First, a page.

The authors declare that there is no conflict of interests

REFERENCES

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How to cite this article

  • Marwan Saad Azzubaidi, Hussam Mizher, Ahmed Ghazi Alattraqchi. Hypotensive activity of thymoquinone in normotensive rats and its receptor mechanisms. Int J Pharm Pharm Sci 2017;9(8):216-218.


About this article

Title

HYPOTENSIVE ACTIVITY OF THYMOQUINONE IN NORMOTENSIVE RATS AND ITS RECEPTOR MECHANISMS

Keywords

Thymoquinone, Atropine, Propranolol, Mean arterial pressure, Tail cuff, Cholinergic receptors, Adrenergic receptors, Heart rate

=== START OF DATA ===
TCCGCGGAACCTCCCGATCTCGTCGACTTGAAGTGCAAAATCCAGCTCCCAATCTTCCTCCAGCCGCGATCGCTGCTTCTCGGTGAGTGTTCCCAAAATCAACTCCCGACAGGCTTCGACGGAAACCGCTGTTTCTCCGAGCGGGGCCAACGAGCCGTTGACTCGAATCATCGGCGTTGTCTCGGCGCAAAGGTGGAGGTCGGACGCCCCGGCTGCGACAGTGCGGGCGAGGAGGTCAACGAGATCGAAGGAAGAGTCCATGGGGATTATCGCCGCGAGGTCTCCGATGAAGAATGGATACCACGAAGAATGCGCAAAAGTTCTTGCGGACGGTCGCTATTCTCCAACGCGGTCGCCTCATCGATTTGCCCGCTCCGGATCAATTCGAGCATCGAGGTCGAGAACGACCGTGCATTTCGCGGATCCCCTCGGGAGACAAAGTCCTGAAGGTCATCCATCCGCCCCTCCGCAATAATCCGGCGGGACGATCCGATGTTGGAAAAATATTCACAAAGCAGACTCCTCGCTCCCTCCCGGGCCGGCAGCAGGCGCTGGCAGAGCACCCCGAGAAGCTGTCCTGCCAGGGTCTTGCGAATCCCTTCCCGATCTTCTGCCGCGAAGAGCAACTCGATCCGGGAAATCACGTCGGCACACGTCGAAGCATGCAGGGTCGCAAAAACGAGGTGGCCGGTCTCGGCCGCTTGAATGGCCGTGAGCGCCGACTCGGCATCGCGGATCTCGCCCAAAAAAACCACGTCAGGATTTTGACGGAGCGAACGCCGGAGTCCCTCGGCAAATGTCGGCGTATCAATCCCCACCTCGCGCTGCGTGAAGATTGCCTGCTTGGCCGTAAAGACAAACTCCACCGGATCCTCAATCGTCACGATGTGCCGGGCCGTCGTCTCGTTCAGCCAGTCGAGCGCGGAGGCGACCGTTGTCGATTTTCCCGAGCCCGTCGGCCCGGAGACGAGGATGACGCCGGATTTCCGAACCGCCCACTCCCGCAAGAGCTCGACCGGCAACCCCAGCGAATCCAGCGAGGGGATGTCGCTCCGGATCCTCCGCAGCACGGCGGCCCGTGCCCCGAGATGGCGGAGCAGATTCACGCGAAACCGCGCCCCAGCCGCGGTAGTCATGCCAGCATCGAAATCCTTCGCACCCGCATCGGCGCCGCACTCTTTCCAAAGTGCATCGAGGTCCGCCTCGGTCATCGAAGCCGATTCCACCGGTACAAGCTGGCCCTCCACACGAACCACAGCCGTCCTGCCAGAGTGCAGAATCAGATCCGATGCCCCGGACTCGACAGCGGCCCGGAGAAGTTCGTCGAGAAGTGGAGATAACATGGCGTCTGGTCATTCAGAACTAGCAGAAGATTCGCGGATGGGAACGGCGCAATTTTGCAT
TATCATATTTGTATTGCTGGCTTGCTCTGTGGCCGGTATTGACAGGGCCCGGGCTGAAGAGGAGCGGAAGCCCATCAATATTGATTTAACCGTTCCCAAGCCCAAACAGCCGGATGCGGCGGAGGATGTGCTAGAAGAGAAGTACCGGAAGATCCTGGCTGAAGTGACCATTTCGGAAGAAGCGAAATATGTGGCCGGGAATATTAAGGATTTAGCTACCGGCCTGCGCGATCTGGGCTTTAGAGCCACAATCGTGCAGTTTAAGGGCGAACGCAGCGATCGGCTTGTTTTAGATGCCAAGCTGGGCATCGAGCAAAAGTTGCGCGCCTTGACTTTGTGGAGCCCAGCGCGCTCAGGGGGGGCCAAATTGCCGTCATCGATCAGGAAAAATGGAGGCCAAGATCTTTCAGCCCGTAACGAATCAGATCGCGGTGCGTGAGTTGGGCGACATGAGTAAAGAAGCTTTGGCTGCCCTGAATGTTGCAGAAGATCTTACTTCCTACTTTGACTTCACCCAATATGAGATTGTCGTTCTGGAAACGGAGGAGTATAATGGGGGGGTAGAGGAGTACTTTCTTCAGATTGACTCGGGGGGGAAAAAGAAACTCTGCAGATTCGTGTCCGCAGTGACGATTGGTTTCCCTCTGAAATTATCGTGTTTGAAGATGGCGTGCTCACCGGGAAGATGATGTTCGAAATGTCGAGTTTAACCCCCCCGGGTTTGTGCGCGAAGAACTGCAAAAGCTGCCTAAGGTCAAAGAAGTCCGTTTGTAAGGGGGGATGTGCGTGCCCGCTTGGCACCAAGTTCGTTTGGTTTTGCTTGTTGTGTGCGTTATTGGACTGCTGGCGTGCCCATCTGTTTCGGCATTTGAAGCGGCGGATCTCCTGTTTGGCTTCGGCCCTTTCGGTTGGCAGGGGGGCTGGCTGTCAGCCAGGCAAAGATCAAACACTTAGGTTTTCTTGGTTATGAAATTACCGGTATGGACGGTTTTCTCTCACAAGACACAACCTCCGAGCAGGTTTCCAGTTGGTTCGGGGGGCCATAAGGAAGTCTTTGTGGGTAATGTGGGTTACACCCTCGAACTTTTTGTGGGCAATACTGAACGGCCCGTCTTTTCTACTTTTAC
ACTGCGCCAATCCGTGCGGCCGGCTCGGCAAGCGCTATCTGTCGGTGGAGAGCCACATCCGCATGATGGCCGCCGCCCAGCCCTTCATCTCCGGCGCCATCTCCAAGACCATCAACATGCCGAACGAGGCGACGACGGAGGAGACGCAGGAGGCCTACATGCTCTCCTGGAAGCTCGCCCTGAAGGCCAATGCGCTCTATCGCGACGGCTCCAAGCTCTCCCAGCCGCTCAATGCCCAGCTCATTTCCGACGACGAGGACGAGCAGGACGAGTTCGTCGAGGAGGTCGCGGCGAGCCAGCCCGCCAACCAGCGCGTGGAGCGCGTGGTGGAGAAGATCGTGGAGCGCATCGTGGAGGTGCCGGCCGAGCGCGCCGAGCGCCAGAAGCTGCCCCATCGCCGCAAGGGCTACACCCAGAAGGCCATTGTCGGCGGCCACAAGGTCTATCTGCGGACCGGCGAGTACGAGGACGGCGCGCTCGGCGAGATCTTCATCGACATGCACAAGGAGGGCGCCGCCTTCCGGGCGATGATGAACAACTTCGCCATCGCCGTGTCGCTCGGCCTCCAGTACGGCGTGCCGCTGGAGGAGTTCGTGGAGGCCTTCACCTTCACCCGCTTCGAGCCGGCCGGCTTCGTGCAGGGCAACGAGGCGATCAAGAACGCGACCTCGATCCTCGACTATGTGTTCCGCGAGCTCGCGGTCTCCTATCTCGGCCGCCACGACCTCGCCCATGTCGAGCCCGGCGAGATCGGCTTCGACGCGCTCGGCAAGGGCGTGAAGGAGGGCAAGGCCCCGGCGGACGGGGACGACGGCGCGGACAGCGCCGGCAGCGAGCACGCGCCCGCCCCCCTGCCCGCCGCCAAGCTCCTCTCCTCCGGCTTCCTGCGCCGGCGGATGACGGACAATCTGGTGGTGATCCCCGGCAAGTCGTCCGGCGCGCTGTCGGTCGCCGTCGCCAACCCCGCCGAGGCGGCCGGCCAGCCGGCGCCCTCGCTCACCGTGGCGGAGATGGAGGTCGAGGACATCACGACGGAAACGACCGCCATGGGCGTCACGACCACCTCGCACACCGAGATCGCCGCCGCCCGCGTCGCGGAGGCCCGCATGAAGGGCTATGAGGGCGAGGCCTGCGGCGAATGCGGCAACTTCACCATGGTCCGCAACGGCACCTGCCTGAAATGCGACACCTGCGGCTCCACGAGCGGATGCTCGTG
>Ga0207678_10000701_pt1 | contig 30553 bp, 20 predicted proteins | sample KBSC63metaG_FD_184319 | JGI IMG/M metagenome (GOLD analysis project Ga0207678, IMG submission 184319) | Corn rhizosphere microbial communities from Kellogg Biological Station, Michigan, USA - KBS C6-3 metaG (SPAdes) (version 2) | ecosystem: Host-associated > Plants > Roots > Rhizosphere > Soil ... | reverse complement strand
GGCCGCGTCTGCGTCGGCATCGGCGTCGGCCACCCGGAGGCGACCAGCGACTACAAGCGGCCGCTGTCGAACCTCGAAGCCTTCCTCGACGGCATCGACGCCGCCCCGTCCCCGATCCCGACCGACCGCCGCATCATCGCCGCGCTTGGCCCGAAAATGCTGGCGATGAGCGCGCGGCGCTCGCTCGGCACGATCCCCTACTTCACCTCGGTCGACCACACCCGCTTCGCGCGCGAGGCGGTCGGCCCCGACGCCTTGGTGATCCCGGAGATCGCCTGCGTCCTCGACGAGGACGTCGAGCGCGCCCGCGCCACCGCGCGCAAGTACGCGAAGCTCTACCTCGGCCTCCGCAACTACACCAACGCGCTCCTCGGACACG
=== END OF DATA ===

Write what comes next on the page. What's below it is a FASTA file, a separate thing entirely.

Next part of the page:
DOI

10.22159/ijpps.2017v9i8.16923

Date

01-08-2017

Additional Links

Manuscript Submission

Journal

International Journal of Pharmacy and Pharmaceutical Sciences
Vol 9, Issue 8, 2017 Page: 216-218

Online ISSN

0975-1491

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Authors & Affiliations

Marwan Saad Azzubaidi
Pharmacology Unit, Faculty of Medicine, Universiti Sultan Zainal Abidin Malaysia
Malaysia

Hussam Mizher
Faculty of Pharmacy, International Islamic University Malaysia.
Malaysia

Ahmed Ghazi Alattraqchi
Biochemistry Unit, Faculty of Medicine, Universiti Sultan Zainal Abidin Malaysia
Malaysia